In November, equities surged in the region on the back of positive vaccine development, while banks seemed to be the top gainers in most regional markets. For today we decided to take a closer look at credit activity of regional banks during the pandemic, with an emphasis on the Slovenian market.
Banking represent one of those sectors which have been hurt quite considerably by the ongoing crisis. Since the beginning of the year banks in our wider coverage have observed an average share price drop of 18.8%. Meanwhile, the positive sentiment regarding the vaccine development led to a surge in equities across Europe in November, while in our region of coverage, banks came out on top. To be specific, NLB was the top gainer in Slovenia, noting its best monthly share price performance (+34.9%) since the public offering in November of 2018. Despite such a rally, the bank is still traded at a relatively low P/B of 0.5, which is still one of the lowest multiples in the region. Komercijalna Banka (pref.) led the gainers in Serbia with a monthly share price increase of 11.62%, closing at RSD 3,000 per share and converging to the acquisition price concluded with NLB Group in late February. Furthermore, in Romania, BRD and Banca Transilvania were among the top gainers with increases of 17% and 16.1%, respectively. Meanwhile, in Croatia, ZABA recorded a solid performance of +8.2%.
Therefore, it is worth revisiting once again a few sectoral trends in the region to help us further understand how the banks are currently doing.
Market Consolidation Halted in Short Term
The pre-pandemic times marked a period of continued market consolidation in the CEE and SEE region. In less than 10 years, the SEE region has seen a decrease in the number of banks by slightly less than a third, while there are roughly 120 banks currently operating in this region. The consolidation in these markets also went hand in hand with privatisations, while in the recent years in Slovenia and Serbia we have seen the privatisation of NKBM, NLB Group, Abanka and Komercijalna Banka (ongoing). However, the pandemic has led to a halt in M&A activity even in the wider region, while the most notable cancelled transaction was the one announced by Commerzbank. As a reminder, Commerzbank has decided to retain its majority stake of 69.3% in its Polish subsidiary mBank and to terminate the sales process which was announced in September of 2019. In the coming period, including 2021, we deem that M&A activity in the SEE region is highly unlikely in the banking sector, aside from the finalization of ongoing transactions, such as the acquisition of Komercijalna Banka, while the merger of NKBM and Abanka has already been concluded.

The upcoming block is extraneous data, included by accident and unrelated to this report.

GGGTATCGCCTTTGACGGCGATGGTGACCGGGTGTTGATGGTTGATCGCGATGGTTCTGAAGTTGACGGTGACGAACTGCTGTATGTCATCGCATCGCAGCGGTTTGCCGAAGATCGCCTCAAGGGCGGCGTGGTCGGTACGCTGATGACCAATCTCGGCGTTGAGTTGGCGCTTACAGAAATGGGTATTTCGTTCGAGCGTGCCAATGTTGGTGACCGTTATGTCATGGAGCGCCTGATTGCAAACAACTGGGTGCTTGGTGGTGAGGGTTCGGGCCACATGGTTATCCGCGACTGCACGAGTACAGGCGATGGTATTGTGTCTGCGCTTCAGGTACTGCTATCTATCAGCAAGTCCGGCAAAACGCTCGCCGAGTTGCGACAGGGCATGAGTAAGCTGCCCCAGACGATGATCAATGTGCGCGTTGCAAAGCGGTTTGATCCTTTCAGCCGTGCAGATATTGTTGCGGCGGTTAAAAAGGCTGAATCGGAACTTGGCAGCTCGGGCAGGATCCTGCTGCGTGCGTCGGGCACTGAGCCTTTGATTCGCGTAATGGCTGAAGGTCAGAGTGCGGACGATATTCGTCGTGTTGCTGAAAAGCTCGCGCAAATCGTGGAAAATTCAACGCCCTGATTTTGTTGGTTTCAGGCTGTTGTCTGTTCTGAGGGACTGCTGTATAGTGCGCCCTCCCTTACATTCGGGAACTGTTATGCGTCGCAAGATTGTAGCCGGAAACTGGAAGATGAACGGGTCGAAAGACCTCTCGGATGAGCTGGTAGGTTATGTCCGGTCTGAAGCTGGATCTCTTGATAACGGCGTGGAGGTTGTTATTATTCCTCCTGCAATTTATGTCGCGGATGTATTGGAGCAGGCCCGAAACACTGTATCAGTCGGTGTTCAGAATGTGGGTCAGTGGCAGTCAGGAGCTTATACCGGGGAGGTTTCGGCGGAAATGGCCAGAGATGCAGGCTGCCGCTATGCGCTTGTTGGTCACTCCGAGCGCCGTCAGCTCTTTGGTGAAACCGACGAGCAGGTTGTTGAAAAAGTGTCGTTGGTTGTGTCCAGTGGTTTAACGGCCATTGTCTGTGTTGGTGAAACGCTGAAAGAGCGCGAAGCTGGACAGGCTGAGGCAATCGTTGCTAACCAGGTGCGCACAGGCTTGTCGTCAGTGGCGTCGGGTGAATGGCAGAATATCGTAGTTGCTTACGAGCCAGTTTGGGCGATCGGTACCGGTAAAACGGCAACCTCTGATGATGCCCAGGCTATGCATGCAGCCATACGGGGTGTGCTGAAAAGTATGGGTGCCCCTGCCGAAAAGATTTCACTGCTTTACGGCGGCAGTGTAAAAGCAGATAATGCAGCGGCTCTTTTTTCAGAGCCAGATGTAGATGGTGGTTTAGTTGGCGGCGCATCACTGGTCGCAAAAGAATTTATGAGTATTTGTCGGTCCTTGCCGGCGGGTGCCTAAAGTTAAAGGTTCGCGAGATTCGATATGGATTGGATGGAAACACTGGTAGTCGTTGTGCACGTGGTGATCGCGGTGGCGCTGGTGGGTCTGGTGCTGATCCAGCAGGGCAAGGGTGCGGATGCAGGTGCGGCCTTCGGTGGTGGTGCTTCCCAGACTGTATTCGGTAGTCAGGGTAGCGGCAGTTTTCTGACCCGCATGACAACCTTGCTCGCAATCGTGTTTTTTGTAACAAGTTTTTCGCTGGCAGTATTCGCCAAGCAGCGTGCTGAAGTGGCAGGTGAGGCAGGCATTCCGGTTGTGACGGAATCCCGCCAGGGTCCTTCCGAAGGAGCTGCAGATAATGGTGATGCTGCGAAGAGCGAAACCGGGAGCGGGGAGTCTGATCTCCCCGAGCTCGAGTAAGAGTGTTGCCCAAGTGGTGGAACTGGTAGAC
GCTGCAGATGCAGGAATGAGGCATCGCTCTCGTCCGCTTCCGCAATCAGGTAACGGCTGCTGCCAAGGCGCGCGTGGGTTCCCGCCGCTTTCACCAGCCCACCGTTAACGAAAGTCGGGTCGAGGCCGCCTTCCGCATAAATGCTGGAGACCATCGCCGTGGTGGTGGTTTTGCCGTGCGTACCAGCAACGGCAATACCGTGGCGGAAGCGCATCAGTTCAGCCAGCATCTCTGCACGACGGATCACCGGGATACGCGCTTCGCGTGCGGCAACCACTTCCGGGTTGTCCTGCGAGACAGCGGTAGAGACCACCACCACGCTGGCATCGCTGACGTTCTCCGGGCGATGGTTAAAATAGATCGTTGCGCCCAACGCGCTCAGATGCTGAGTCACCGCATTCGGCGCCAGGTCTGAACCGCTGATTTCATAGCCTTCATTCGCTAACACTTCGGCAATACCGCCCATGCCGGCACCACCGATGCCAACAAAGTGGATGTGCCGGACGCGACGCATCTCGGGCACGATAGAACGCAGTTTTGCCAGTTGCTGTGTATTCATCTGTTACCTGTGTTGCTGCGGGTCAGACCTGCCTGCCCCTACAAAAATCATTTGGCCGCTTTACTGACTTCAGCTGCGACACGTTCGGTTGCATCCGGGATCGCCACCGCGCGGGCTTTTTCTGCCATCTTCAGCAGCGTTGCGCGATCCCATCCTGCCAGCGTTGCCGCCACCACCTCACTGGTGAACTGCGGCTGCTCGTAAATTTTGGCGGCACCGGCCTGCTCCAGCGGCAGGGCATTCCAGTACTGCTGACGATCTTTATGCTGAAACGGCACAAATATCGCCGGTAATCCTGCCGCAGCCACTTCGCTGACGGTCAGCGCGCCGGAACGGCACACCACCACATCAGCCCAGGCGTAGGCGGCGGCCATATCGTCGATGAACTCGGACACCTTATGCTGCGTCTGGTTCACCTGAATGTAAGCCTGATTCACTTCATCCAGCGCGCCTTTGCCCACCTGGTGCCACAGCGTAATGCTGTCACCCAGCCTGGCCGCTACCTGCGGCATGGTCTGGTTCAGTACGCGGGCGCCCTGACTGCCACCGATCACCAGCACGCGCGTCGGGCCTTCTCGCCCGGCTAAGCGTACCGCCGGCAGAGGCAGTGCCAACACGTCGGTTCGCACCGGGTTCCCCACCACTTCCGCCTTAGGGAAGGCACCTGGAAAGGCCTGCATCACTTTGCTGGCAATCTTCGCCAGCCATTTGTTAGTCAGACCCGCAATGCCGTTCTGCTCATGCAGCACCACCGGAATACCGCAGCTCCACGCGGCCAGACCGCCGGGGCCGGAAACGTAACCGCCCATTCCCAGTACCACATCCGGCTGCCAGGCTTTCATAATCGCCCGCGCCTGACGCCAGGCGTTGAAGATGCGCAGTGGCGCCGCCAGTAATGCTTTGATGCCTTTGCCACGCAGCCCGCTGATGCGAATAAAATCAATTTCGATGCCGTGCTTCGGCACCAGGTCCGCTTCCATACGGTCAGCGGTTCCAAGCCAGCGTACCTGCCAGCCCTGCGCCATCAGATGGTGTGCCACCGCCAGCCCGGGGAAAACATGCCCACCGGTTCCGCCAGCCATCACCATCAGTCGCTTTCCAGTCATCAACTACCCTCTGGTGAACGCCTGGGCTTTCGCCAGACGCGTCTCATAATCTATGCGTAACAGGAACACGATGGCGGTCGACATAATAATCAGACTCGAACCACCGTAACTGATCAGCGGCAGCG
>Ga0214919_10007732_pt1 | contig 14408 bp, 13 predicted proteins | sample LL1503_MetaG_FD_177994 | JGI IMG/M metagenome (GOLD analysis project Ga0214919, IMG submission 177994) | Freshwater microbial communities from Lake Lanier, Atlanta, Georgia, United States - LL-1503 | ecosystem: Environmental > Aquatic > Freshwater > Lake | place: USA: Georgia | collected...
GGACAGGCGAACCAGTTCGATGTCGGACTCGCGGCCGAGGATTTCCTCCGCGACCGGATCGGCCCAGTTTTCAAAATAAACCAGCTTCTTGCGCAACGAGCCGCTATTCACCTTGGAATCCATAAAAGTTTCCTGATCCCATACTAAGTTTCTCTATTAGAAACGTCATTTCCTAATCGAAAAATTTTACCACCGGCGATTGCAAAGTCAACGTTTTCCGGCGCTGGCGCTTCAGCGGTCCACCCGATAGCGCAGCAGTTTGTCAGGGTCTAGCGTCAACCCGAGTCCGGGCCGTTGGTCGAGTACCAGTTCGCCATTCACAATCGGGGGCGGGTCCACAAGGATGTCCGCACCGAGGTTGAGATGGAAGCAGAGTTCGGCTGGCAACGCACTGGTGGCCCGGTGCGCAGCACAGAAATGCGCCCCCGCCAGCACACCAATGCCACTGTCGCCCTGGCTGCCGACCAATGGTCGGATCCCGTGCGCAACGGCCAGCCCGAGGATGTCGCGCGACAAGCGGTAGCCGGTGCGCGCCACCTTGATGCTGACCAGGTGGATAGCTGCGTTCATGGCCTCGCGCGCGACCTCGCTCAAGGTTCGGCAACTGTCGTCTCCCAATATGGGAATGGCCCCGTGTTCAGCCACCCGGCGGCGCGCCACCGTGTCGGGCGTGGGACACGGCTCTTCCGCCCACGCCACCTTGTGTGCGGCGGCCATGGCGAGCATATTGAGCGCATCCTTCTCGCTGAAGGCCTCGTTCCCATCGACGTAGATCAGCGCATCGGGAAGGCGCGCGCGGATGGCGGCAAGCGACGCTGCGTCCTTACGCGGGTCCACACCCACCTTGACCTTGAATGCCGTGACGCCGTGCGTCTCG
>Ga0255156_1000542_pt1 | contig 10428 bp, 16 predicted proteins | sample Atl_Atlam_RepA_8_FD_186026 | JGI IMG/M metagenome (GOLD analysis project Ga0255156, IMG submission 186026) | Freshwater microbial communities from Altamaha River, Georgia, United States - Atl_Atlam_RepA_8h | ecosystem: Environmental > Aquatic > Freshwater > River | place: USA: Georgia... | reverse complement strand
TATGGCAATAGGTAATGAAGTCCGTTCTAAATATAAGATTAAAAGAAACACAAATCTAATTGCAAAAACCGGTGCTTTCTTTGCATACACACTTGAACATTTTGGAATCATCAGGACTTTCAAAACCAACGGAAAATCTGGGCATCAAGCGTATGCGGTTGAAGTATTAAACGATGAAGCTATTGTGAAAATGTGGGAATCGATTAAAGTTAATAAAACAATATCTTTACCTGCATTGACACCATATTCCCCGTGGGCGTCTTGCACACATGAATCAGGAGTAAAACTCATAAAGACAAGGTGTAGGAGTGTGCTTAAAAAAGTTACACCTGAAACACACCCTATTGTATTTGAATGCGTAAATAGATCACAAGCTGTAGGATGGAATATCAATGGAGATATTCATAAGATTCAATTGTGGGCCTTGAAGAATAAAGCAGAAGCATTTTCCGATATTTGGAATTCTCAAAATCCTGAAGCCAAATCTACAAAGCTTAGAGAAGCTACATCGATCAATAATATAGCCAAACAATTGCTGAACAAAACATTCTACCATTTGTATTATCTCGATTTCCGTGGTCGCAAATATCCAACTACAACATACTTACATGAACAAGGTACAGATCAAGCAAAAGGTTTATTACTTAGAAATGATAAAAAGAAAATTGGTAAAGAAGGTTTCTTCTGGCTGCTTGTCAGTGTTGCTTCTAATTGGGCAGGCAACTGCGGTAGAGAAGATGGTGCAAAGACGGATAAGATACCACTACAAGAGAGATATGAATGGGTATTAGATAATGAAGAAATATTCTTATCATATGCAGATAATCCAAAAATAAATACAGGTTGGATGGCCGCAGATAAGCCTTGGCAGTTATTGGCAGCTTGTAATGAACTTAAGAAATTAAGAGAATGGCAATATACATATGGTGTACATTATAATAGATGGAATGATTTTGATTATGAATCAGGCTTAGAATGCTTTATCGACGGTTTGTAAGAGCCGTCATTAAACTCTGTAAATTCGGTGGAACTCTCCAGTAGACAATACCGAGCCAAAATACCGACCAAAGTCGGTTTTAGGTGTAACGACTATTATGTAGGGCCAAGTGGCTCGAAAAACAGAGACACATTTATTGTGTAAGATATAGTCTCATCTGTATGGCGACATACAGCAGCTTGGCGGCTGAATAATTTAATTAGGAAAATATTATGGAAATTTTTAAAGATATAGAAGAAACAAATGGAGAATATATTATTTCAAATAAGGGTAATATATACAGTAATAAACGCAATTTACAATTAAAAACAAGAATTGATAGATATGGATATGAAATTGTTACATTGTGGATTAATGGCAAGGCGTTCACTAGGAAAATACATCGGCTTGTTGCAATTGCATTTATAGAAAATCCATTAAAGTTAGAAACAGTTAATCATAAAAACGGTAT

Unlike in a “usual” macroeconomic crisis, credit growth was still quite strong during the Covid-19 crisis. In Croatia, loans by financial institutions have been steadily increasing and are currently up by 4.5% YTD (as of Oct). Corporate loans have spiked in March (both in Croatia and Slovenia) which arguably came on the back of higher demand for working capital loans and revolving loans. To be specific, in Croatia, corporate loans have increased by as much as 6.6% in Q1 (of which the majority came in March). Meanwhile in Slovenia corporate loans have increased by 5.4% or EUR 480m in Q1, of which EUR 197m came in March alone. Short term loans have accounted for almost half of Q1’s increase, further backing the claim that these were mostly aforementioned working capital loans. In the months that followed, both markets have seen steady MoM decreases in this loan segment and this seems to be the trend leading into 2021. We expect that the negative trend in both markets will likely come to an end throughout 2021 which would come on the back of stronger growth of the economy. Besides that, the vaccine, as the light at the end of the tunnel, could play a significant role not only in corporate lending but in credit growth in general.